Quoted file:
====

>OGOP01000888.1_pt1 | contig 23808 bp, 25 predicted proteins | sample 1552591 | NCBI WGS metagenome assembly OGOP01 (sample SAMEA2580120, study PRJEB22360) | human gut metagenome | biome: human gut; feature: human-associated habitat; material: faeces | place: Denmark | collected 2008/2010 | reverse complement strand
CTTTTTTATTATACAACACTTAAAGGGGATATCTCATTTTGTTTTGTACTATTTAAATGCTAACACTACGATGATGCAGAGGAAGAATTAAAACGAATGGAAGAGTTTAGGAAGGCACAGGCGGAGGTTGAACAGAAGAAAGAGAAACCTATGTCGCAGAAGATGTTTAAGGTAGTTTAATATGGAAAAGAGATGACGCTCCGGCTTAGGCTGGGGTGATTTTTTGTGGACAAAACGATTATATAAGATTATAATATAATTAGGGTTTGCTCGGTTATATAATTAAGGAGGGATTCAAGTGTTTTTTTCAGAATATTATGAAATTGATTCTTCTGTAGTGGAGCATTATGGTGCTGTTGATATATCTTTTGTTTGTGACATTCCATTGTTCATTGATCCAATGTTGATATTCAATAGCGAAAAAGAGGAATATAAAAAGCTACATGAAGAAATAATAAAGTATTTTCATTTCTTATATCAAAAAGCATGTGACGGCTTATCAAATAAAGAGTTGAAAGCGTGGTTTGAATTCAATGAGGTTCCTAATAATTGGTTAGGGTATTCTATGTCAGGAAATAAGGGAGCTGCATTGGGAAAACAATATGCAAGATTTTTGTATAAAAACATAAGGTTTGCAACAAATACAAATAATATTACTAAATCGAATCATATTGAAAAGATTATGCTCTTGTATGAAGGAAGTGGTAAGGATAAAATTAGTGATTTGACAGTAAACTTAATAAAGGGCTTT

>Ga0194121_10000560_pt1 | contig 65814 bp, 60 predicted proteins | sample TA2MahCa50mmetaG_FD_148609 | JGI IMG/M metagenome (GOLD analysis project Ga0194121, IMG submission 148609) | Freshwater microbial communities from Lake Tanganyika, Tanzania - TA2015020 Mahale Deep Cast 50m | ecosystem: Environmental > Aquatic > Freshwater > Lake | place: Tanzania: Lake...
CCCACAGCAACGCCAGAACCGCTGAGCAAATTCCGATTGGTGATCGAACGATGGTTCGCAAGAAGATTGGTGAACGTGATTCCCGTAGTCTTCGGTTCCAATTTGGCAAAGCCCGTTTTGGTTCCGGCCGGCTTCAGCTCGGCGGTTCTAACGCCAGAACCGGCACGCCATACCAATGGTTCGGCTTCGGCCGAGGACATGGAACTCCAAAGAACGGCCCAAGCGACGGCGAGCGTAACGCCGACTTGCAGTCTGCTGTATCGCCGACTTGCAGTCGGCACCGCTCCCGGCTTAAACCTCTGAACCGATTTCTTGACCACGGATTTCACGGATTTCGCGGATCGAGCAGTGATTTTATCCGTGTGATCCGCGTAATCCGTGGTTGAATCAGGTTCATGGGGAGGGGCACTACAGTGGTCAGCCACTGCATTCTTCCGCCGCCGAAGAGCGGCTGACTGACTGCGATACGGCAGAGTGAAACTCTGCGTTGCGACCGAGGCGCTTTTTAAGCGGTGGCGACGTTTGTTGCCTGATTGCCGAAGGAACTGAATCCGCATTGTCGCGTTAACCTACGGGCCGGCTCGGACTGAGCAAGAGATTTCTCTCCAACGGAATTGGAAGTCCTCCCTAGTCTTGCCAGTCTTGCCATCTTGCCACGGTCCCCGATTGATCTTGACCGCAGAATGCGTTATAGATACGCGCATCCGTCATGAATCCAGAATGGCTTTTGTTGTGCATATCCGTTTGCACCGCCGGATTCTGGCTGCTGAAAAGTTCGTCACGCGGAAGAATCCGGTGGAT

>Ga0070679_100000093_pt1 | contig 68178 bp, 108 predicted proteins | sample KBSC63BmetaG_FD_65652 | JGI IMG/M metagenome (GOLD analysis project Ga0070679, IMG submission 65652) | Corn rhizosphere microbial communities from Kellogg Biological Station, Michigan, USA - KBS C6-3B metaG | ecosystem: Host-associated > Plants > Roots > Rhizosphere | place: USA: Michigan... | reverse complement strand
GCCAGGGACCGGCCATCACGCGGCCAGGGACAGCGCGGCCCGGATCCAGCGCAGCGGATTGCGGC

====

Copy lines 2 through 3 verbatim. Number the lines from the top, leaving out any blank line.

CTTTTTTATTATACAACACTTAAAGGGGATATCTCATTTTGTTTTGTACTATTTAAATGCTAACACTACGATGATGCAGAGGAAGAATTAAAACGAATGGAAGAGTTTAGGAAGGCACAGGCGGAGGTTGAACAGAAGAAAGAGAAACCTATGTCGCAGAAGATGTTTAAGGTAGTTTAATATGGAAAAGAGATGACGCTCCGGCTTAGGCTGGGGTGATTTTTTGTGGACAAAACGATTATATAAGATTATAATATAATTAGGGTTTGCTCGGTTATATAATTAAGGAGGGATTCAAGTGTTTTTTTCAGAATATTATGAAATTGATTCTTCTGTAGTGGAGCATTATGGTGCTGTTGATATATCTTTTGTTTGTGACATTCCATTGTTCATTGATCCAATGTTGATATTCAATAGCGAAAAAGAGGAATATAAAAAGCTACATGAAGAAATAATAAAGTATTTTCATTTCTTATATCAAAAAGCATGTGACGGCTTATCAAATAAAGAGTTGAAAGCGTGGTTTGAATTCAATGAGGTTCCTAATAATTGGTTAGGGTATTCTATGTCAGGAAATAAGGGAGCTGCATTGGGAAAACAATATGCAAGATTTTTGTATAAAAACATAAGGTTTGCAACAAATACAAATAATATTACTAAATCGAATCATATTGAAAAGATTATGCTCTTGTATGAAGGAAGTGGTAAGGATAAAATTAGTGATTTGACAGTAAACTTAATAAAGGGCTTT

>Ga0194121_10000560_pt1 | contig 65814 bp, 60 predicted proteins | sample TA2MahCa50mmetaG_FD_148609 | JGI IMG/M metagenome (GOLD analysis project Ga0194121, IMG submission 148609) | Freshwater microbial communities from Lake Tanganyika, Tanzania - TA2015020 Mahale Deep Cast 50m | ecosystem: Environmental > Aquatic > Freshwater > Lake | place: Tanzania: Lake...